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Guest Post by Alan K'necht

Guest Post by Alan K'necht

Over the past five to eight years, Search Engine Marketing (“SEM”) professionals have finally woken up to the reality that the goal of their campaigns, be it search engine optimization (“SEO”), pay per click (“ppc”) like Google Adwords or any other effort is not about driving the maximum number of eyeballs to a web site; it’s about conversions. Yes, the goal must be to drive quality traffic that converts on the site.

With the advances in web analytic products like WebTrends, SiteCatalyst and Google Analytics (just to name a few of the more popular tools); the ability to assign conversions to specific marketing efforts has improved immensely and allow a the Search Engine Marketer and more importantly their clients the ability to properly evaluate their efforts. Through this effort campaigns can be more effectively optimized to maximize the return on the investments (“ROI”).

I’ve been doing business on the Internet for six years. Many things have changed on the World Wide Web since I launched my very first website, but there’s one (negative) thing that apparently will never be gone: this tendency to waste great opportunities that is evident in so many webmasters.

If there’s one huge problem that a smart webmaster should fight as hard as s/he can, this is it. This can never be stressed enough: grab any and all good opportunities that you find on the web as soon as you can. And once you start, do not give up so easily.

I’m going to tell you a real-life story to illustrate my point:

K. started surfing the web because she wanted to have some fun and research her favourite subjects. As time went by, she naturally made friends with other Internet users, joined forums, mailing lists and became a loyal visitor to various sites in a specific niche.

One day she realised that there was a certain type of website missing in that niche. So, she decided to fill this gap with her own web project. It was totally amateurish… yet it soon became pretty successful, because of three major factors:

1. She was a sort of pioneer, because she detected a need in her niche and was the first one to do something about it.

2. She really knew what she was dealing with and even devoted part of her time to expanding her knowledge on the subject, so she could improve her website on an ongoing basis.

3. She had good networking skills, so it wasn’t hard to spread the word about her site.

However, she wasn’t able to make a single cent from that site and eventually took it down. Why did this happen?

* She stopped investing in networking and promotion.

* She believed that the niche was about to collapse, so she lost the motivation needed to keep her site up.

* She thought a site like that couldn’t be effectively monetised.

This is what happened afterwards:

  • She eventually realised that the webmasters which persisted and kept their sites alive are now recognised as true authorities in that niche, because they’ve been around for a long time. Consequently, they don’t have to spend much — if any at all — time with promotion.
  • The niche never collapsed. Much on the contrary: it’s still growing and there are no visible signs that it’ll be stopping any time soon.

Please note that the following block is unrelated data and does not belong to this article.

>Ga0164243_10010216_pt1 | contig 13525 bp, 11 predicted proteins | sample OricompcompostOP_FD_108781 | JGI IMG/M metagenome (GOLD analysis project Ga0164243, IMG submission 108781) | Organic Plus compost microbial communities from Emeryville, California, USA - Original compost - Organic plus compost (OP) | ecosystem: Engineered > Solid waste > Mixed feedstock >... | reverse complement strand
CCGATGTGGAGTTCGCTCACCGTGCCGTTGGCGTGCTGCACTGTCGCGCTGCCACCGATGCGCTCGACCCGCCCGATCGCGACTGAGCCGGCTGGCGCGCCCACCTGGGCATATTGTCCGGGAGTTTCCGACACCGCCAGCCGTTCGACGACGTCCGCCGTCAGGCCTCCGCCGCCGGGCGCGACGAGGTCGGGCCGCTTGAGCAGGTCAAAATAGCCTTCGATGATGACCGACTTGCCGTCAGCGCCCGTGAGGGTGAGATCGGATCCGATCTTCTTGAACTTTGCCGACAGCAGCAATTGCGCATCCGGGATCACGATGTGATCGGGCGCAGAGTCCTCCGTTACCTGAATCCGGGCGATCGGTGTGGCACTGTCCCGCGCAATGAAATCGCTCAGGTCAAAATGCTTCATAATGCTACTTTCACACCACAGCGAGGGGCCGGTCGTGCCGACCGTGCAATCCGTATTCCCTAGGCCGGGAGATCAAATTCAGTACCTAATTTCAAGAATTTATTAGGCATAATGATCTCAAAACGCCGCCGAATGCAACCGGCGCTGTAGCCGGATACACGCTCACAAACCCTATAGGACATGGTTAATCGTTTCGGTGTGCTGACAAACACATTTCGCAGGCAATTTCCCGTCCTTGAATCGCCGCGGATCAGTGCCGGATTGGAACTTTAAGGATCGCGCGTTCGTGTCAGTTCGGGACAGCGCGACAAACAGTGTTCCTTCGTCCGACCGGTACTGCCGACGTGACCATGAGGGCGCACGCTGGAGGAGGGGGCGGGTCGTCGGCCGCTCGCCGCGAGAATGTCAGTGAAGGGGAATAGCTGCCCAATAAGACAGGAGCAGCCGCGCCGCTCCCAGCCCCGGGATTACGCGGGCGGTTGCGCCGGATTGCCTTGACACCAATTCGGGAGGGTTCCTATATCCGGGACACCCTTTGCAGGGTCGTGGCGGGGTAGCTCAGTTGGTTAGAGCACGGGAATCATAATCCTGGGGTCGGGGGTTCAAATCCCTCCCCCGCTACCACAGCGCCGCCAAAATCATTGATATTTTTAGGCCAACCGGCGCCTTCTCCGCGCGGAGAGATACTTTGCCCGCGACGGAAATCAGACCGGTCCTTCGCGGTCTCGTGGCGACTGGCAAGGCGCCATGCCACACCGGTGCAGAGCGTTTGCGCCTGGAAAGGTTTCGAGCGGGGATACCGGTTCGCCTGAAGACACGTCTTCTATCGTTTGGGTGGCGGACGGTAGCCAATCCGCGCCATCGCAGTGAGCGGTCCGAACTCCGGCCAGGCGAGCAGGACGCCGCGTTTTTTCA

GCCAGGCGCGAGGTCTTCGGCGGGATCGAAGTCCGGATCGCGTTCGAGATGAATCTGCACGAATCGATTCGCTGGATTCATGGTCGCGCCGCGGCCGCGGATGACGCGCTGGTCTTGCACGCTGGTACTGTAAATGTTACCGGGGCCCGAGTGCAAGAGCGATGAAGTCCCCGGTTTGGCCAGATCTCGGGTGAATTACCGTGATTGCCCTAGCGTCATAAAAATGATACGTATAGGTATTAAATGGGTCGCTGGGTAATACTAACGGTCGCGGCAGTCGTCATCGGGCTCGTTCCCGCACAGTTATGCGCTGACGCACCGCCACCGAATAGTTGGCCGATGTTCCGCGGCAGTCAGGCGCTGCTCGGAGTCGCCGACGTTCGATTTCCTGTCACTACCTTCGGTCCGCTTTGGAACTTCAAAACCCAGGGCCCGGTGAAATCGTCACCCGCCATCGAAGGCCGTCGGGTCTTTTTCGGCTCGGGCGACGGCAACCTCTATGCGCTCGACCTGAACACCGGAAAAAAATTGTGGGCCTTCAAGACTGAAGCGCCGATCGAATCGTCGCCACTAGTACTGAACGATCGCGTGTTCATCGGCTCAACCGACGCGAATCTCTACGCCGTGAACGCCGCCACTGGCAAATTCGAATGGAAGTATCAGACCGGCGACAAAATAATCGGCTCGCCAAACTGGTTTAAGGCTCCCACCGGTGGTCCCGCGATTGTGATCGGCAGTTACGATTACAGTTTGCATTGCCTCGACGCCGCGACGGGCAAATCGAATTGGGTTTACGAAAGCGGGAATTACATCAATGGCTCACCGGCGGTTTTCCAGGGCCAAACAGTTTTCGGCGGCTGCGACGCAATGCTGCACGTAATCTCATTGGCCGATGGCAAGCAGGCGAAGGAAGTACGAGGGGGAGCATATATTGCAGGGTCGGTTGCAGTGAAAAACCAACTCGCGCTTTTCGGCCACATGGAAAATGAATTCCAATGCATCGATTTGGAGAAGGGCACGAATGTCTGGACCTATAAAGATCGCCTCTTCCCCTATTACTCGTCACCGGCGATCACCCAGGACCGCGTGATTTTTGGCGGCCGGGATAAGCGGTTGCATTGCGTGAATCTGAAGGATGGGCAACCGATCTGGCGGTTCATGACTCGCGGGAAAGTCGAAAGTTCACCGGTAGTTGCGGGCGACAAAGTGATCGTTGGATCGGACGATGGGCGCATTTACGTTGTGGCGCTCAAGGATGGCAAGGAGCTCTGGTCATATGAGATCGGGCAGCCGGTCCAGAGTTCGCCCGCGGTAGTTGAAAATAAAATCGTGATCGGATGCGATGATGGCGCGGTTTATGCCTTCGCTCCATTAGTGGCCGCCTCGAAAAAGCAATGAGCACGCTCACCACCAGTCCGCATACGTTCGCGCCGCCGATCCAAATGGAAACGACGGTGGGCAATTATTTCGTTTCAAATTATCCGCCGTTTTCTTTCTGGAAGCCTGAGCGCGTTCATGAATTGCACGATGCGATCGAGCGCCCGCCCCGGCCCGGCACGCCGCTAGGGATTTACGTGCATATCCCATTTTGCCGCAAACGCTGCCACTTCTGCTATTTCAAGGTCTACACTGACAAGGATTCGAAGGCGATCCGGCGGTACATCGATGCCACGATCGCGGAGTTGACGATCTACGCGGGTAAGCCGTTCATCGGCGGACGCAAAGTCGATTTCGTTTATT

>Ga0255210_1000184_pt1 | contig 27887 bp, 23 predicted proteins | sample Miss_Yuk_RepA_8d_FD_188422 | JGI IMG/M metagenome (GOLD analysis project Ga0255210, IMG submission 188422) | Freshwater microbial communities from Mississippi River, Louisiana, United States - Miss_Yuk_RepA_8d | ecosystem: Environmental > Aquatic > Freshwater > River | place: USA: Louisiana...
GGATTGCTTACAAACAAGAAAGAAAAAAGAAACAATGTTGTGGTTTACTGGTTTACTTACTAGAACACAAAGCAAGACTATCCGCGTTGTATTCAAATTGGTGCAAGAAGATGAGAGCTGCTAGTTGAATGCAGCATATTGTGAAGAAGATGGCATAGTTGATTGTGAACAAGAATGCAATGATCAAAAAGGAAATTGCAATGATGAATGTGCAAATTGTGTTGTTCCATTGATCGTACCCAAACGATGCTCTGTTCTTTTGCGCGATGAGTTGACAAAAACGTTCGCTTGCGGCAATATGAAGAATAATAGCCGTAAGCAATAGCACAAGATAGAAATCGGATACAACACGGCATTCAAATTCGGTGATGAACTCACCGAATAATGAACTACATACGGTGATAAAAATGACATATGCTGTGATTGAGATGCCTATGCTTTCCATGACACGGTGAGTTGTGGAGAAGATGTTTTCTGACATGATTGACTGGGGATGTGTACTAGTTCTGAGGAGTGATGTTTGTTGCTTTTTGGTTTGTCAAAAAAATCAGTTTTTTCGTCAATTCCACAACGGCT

• Several new monetization techniques have been made available to webmasters, even to those who deal with smaller sites and restricted niches.

Talk about missed opportunities!

Had she persevered, now she wouldn’t have to use her own story as an example and alert for other webmasters.

I’ve previously written about the importance of choosing a niche for your site or blog. But I admit that knowing something should be done often isn’t enough. We also need to know how to do that, right? So I asked myself: what’s the best wat to teach people how to identify niches and subniches? Then it struck me: give the readers some actual examples and they will see what you mean.

As a result, I’m going to share with you a short list of broader niches and related subniches that can be found inside each of them. Hopefully, after reading this article you’ll be able to apply and/or adapt its concepts to your own needs as a webmaster. (more…)

How many websites and blogs should you run simultaneously? Some believe that building one huge portal is the way to go. Others prefer investing in site networks. I’m going to write about both cases and hopefully help you identify the case that best suits your needs. (more…)

I’ve said it before and I’m going to repeat it: monitoring competitors is an important part of any webmaster’s strategy. Not that you should invest all your time and resources in this activity; after all, you have to take care of your own business above all. But if you don’t know what your competitors do and how they achieve success, you may miss several learning opportunities.

Why am I writing about this topic once again? Because I feel this is an activity many webmasters neglect. But I know that just saying something is good doesn’t mean much; people want details. And this is what I’m going to give you today. (more…)

Some webmasters and bloggers believe that appearances count a lot when you want to win some credibility on the Internet. They claim that if you aren’t that successful yet, you should pretend you are, until everyone believes you. Eventually, actual success will follow. In other words, this is the old “fake it til you make it” scheme applied to Internet marketing.

Should you apply this principle to your activities as a webmaster or blogger? I’m not totally sure that I can give a positive answer to this question. But I’m going to save my objections for last. Now I’m going to show you a few situations when you might consider doing some make-believing, if you really must. (more…)